Due to the contemporaneous exhibition, I didn’t see much of JADALLYS. Their "fairy rock" consists of a gothic metal rhythm with female voice, and this can appear as the same meat loaf already known. But I think they’re different because Selene’s voice isn’t always soft and ethereal, but knows how to scream and does it many times (do you remember Guano Apes?). The songs aren’t plain and slow, but aggressive, moving, rhythmical and make you shake and feel the beat with all your body. Yet, they have also an ethnic influence they’ve shown in some particular tribal drum arrangements and in a song that was a duo between voice and djambé.
KATZENJAMMER KABARETT is another French band with a really particular and personal approach. They describe themselves ad Deathrock Cabaret, and I think never a definition has been better. The audio of the concert is terrible, with bass and keyboards covering everything else, and instruments not melting in an unique sound. Despite these problems, I can hear that their songs are nice, rhythmical and melodic, with Mary Komplikated’s voice like a crazy Siouxie. Dressed like a moustached pirate with tricorn, she dances and together with the other members transmits a sense of happy insanity, a ship of fools coming to shock the audience and make people jump and dance. The only problem is that after some time I feel bored of cabaret-style voice and I need an old-fashioned singing with choruses I can listen and remember (on the album the songs seems to be more immediate).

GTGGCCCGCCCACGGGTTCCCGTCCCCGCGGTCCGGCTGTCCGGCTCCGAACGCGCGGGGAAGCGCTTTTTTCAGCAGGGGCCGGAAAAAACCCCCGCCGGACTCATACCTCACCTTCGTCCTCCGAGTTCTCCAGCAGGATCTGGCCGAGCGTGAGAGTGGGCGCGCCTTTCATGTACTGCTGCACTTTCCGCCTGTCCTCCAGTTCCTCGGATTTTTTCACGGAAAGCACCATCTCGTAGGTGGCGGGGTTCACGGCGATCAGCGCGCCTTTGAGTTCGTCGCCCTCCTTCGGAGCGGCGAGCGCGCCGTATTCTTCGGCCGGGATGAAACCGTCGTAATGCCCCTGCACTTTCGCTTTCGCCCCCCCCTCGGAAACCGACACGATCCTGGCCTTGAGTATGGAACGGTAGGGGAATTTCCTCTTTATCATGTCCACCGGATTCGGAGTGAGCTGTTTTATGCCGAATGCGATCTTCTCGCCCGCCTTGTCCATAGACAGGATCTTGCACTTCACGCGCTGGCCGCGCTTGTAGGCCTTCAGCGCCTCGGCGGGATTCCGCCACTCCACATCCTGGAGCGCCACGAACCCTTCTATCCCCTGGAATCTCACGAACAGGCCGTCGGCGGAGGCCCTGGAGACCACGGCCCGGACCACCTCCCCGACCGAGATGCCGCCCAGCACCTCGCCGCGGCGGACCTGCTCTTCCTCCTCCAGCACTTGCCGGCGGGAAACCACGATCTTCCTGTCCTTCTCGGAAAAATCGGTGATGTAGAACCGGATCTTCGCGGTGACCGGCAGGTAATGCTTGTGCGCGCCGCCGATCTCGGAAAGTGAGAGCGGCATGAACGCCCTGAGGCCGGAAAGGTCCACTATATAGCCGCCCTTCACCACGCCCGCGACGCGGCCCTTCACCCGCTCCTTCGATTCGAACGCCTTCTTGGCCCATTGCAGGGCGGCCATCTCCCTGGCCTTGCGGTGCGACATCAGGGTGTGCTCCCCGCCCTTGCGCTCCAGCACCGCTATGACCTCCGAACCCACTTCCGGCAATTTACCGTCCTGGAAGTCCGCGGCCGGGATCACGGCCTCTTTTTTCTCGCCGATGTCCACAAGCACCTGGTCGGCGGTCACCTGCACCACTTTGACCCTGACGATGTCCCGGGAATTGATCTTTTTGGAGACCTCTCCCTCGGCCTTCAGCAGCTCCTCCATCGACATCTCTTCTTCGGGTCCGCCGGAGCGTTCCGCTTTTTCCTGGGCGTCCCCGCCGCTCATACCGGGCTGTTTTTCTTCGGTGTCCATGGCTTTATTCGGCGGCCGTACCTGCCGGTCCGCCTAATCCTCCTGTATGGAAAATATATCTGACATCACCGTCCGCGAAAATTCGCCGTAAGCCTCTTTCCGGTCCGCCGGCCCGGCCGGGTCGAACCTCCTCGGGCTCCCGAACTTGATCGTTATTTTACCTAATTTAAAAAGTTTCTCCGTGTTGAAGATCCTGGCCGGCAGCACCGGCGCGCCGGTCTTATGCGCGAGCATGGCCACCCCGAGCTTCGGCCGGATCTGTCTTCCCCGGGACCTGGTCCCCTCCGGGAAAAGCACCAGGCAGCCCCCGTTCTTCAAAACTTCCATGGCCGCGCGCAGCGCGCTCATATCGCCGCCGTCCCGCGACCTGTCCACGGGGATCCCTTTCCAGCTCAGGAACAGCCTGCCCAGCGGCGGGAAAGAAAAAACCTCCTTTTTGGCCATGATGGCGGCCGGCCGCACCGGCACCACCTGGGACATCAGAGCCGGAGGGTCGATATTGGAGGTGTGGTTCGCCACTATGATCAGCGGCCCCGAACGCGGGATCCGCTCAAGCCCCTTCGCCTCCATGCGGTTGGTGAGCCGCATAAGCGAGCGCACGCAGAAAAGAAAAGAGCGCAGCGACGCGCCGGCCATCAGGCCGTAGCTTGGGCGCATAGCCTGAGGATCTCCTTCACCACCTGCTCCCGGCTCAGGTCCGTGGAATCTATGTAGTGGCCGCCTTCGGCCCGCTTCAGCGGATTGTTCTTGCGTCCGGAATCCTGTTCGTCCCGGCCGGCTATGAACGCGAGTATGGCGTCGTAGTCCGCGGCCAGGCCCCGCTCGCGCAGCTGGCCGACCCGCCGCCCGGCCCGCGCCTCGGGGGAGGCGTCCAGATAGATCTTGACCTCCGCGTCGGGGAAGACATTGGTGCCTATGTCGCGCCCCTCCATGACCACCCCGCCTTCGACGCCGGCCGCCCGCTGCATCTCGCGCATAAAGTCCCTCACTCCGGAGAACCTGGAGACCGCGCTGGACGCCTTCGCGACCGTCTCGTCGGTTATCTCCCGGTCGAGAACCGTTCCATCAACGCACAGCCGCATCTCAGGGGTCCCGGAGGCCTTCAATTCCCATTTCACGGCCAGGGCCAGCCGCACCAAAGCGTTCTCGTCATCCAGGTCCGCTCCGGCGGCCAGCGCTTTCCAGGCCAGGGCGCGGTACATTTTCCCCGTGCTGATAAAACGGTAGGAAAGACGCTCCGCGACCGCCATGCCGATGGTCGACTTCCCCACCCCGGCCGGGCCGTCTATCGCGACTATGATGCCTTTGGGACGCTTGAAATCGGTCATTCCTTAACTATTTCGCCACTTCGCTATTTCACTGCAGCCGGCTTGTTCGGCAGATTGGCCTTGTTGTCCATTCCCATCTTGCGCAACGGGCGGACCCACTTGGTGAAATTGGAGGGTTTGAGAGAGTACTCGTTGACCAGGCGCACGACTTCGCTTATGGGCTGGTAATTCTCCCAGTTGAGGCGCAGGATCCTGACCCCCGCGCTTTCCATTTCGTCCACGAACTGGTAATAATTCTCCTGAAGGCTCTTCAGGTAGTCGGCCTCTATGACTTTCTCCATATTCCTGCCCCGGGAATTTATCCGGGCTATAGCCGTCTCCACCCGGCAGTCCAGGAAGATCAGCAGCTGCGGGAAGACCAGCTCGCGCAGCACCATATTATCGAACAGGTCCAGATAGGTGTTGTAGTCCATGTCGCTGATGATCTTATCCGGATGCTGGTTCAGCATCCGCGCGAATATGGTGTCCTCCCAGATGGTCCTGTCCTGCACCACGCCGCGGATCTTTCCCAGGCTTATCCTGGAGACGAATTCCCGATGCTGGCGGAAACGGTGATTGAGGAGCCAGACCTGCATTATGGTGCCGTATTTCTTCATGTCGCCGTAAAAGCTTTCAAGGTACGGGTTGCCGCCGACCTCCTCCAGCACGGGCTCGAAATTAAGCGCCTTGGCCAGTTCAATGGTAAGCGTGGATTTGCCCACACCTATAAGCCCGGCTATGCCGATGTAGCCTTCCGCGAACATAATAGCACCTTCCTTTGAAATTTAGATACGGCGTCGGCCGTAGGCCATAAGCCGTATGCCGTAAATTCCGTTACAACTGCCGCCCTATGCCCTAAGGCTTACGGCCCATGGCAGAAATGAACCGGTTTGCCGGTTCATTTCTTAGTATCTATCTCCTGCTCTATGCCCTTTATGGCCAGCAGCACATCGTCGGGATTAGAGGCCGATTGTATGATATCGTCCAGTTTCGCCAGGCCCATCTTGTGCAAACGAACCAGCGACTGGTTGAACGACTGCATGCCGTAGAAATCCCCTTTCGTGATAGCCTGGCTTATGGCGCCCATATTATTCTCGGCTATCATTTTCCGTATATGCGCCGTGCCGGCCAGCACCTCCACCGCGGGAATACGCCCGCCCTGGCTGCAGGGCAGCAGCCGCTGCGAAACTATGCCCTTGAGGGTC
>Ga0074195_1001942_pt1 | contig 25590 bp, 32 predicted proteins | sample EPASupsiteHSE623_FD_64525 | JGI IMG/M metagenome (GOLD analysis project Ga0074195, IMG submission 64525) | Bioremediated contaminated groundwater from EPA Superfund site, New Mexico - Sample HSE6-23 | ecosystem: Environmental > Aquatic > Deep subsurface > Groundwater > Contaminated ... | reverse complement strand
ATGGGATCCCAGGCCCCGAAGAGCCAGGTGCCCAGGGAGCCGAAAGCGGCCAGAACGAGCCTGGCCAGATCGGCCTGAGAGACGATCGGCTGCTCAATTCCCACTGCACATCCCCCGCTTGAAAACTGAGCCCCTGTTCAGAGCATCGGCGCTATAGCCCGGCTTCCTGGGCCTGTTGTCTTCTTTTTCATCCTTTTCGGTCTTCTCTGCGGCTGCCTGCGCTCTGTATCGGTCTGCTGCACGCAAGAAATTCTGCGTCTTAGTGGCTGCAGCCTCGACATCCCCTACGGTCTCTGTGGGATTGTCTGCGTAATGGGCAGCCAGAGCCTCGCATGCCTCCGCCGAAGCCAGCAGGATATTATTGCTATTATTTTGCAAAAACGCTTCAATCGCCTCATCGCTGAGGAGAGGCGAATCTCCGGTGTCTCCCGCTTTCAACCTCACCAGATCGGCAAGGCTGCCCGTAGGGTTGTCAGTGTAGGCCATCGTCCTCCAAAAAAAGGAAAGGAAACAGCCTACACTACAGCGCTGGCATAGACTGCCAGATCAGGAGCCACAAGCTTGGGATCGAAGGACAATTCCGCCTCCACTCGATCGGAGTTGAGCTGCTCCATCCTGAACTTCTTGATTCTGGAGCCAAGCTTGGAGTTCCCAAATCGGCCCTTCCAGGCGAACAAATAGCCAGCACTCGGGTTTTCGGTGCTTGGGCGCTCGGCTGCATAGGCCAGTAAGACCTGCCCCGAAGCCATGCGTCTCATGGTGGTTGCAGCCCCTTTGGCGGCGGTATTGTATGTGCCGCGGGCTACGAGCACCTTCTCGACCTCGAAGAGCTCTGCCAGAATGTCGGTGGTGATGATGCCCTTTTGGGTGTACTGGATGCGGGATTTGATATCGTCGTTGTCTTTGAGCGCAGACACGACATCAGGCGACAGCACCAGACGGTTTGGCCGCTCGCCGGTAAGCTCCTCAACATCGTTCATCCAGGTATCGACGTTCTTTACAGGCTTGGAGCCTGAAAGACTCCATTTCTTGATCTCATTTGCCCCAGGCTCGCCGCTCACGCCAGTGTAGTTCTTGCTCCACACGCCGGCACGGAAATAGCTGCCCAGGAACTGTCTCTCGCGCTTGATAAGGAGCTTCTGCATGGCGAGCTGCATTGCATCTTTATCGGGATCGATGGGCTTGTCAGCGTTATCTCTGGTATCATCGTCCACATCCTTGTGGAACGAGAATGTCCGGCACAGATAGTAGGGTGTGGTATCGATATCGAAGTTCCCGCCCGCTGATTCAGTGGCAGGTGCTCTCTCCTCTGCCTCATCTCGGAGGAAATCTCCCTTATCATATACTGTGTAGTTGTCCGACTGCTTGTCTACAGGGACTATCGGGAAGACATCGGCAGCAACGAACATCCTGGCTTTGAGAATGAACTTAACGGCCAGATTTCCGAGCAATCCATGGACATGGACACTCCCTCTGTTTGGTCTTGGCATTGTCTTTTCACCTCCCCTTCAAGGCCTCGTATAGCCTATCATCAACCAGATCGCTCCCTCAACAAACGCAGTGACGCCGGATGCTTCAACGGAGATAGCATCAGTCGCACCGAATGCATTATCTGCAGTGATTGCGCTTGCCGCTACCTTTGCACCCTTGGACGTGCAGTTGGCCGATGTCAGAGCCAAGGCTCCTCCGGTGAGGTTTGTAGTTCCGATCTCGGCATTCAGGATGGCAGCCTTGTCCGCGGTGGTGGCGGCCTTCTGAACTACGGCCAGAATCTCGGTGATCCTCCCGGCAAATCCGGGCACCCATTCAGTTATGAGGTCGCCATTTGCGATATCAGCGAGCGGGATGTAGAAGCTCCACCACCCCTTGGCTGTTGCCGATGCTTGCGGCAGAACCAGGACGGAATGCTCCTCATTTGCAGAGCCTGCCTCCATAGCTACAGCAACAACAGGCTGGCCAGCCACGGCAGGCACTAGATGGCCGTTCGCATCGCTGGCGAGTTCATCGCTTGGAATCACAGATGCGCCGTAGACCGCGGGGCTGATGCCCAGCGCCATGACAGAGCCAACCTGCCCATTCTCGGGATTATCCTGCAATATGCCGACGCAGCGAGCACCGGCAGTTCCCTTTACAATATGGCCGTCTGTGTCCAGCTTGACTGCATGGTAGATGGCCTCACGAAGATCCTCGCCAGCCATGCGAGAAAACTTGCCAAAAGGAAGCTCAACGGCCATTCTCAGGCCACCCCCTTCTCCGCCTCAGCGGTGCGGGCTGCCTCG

About DARK SANCTUARY’s, their serious and hieratic exhibition is a strong contrast after all the death-rock bands seen till now. Their gloom atmospheres and the heavenly voice are really ecstatic, with beautiful arrangements: they surely aren’t like the usual clones of Dead Can Dance. Deep are their sounds, with all the instruments magically plaited together, and over all the superb voice of their singer. When drums starts playing, the sound becomes more and more powerful, like a storm approaching or like an army marching, with keyboards, violins, cello, bass, bagpipe giving voice to the darkest feelings. A refined and not easy-listening band, but what a pleasure when you discover their world.
VIOLET STIGMATA is a band I already knew and adored. "Energy" is the only word that can describe a performance that took me like in a whirlwind. A temple of fire on stage, with the audience shouting and slam-dancing. "Cut the Flesh Wires" is the song that makes the unbelievable happen, with people jumping and dancing even on the ceiling. All the band is a concentrate of power, and knows how to involve the listeners; the singer is great, has personality to sell, even though his voice live has a different tone, without all the effects it has on cd. Their exhibition is so intense that they exhausted my reserve of strength, but they seem to have unending resources.